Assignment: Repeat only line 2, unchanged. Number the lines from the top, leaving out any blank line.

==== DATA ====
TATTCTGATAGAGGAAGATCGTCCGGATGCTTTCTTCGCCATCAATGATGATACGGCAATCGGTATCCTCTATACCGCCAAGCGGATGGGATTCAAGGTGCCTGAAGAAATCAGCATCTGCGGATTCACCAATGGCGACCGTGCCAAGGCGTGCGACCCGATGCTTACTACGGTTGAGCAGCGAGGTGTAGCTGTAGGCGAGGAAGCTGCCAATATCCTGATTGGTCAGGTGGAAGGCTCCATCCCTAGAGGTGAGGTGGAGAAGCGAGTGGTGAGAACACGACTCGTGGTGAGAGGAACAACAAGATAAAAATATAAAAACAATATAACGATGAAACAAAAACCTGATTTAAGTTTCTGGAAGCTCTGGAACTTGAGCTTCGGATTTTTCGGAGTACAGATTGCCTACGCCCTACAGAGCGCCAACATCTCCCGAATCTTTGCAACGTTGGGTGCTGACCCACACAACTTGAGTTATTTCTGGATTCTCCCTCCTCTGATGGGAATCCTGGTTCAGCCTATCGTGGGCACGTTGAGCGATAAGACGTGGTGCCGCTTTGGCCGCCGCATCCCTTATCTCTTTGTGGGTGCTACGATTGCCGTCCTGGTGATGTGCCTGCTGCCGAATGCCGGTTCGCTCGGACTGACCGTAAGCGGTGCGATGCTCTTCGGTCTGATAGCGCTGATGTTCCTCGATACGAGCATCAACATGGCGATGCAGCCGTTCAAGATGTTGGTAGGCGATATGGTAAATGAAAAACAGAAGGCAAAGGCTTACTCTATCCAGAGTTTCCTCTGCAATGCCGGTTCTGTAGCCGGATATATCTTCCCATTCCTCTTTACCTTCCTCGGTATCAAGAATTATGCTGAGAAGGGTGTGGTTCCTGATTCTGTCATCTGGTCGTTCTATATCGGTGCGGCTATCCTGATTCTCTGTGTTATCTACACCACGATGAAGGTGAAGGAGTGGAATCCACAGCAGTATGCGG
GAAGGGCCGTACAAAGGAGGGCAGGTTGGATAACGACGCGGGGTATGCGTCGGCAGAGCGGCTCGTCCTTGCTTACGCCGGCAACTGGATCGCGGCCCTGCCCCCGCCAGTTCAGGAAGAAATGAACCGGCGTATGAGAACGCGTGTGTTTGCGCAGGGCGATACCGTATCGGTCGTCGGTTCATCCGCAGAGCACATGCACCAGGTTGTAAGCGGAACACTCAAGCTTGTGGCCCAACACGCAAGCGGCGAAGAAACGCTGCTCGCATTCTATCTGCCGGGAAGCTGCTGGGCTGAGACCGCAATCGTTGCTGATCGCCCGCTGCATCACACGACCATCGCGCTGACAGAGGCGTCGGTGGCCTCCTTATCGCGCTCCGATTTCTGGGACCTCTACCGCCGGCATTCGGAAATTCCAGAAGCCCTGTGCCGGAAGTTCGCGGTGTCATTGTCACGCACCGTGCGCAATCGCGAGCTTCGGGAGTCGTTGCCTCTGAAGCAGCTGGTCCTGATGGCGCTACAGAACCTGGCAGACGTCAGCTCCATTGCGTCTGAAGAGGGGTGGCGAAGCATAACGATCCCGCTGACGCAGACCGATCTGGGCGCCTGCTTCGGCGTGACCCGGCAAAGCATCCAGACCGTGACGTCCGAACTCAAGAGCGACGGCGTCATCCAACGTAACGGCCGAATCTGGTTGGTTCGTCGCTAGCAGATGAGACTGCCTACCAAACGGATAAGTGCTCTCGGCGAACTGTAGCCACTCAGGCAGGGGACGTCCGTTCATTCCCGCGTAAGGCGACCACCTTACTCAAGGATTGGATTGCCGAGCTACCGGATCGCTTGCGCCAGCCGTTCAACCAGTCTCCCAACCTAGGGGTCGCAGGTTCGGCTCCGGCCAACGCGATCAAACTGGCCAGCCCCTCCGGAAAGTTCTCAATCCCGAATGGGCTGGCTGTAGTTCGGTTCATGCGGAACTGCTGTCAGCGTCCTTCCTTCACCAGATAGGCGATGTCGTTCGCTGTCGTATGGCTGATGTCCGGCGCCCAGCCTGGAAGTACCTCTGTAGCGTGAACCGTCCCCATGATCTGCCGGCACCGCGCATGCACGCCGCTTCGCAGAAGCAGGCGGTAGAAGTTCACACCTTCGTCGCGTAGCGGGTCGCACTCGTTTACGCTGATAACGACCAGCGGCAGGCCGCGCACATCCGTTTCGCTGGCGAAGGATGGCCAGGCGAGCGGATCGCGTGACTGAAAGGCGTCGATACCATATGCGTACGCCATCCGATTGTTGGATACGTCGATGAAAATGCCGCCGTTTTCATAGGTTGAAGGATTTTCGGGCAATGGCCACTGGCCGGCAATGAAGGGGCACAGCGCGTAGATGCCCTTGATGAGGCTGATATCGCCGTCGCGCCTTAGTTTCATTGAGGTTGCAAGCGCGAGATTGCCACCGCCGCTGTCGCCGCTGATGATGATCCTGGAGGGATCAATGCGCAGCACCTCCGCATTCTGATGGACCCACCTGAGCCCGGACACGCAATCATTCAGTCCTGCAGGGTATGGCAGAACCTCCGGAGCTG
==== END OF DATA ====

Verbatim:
GAAGGGCCGTACAAAGGAGGGCAGGTTGGATAACGACGCGGGGTATGCGTCGGCAGAGCGGCTCGTCCTTGCTTACGCCGGCAACTGGATCGCGGCCCTGCCCCCGCCAGTTCAGGAAGAAATGAACCGGCGTATGAGAACGCGTGTGTTTGCGCAGGGCGATACCGTATCGGTCGTCGGTTCATCCGCAGAGCACATGCACCAGGTTGTAAGCGGAACACTCAAGCTTGTGGCCCAACACGCAAGCGGCGAAGAAACGCTGCTCGCATTCTATCTGCCGGGAAGCTGCTGGGCTGAGACCGCAATCGTTGCTGATCGCCCGCTGCATCACACGACCATCGCGCTGACAGAGGCGTCGGTGGCCTCCTTATCGCGCTCCGATTTCTGGGACCTCTACCGCCGGCATTCGGAAATTCCAGAAGCCCTGTGCCGGAAGTTCGCGGTGTCATTGTCACGCACCGTGCGCAATCGCGAGCTTCGGGAGTCGTTGCCTCTGAAGCAGCTGGTCCTGATGGCGCTACAGAACCTGGCAGACGTCAGCTCCATTGCGTCTGAAGAGGGGTGGCGAAGCATAACGATCCCGCTGACGCAGACCGATCTGGGCGCCTGCTTCGGCGTGACCCGGCAAAGCATCCAGACCGTGACGTCCGAACTCAAGAGCGACGGCGTCATCCAACGTAACGGCCGAATCTGGTTGGTTCGTCGCTAGCAGATGAGACTGCCTACCAAACGGATAAGTGCTCTCGGCGAACTGTAGCCACTCAGGCAGGGGACGTCCGTTCATTCCCGCGTAAGGCGACCACCTTACTCAAGGATTGGATTGCCGAGCTACCGGATCGCTTGCGCCAGCCGTTCAACCAGTCTCCCAACCTAGGGGTCGCAGGTTCGGCTCCGGCCAACGCGATCAAACTGGCCAGCCCCTCCGGAAAGTTCTCAATCCCGAATGGGCTGGCTGTAGTTCGGTTCATGCGGAACTGCTGTCAGCGTCCTTCCTTCACCAGATAGGCGATGTCGTTCGCTGTCGTATGGCTGATGTCCGGCGCCCAGCCTGGAAGTACCTCTGTAGCGTGAACCGTCCCCATGATCTGCCGGCACCGCGCATGCACGCCGCTTCGCAGAAGCAGGCGGTAGAAGTTCACACCTTCGTCGCGTAGCGGGTCGCACTCGTTTACGCTGATAACGACCAGCGGCAGGCCGCGCACATCCGTTTCGCTGGCGAAGGATGGCCAGGCGAGCGGATCGCGTGACTGAAAGGCGTCGATACCATATGCGTACGCCATCCGATTGTTGGATACGTCGATGAAAATGCCGCCGTTTTCATAGGTTGAAGGATTTTCGGGCAATGGCCACTGGCCGGCAATGAAGGGGCACAGCGCGTAGATGCCCTTGATGAGGCTGATATCGCCGTCGCGCCTTAGTTTCATTGAGGTTGCAAGCGCGAGATTGCCACCGCCGCTGTCGCCGCTGATGATGATCCTGGAGGGATCAATGCGCAGCACCTCCGCATTCTGATGGACCCACCTGAGCCCGGACACGCAATCATTCAGTCCTGCAGGGTATGGCAGAACCTCCGGAGCTG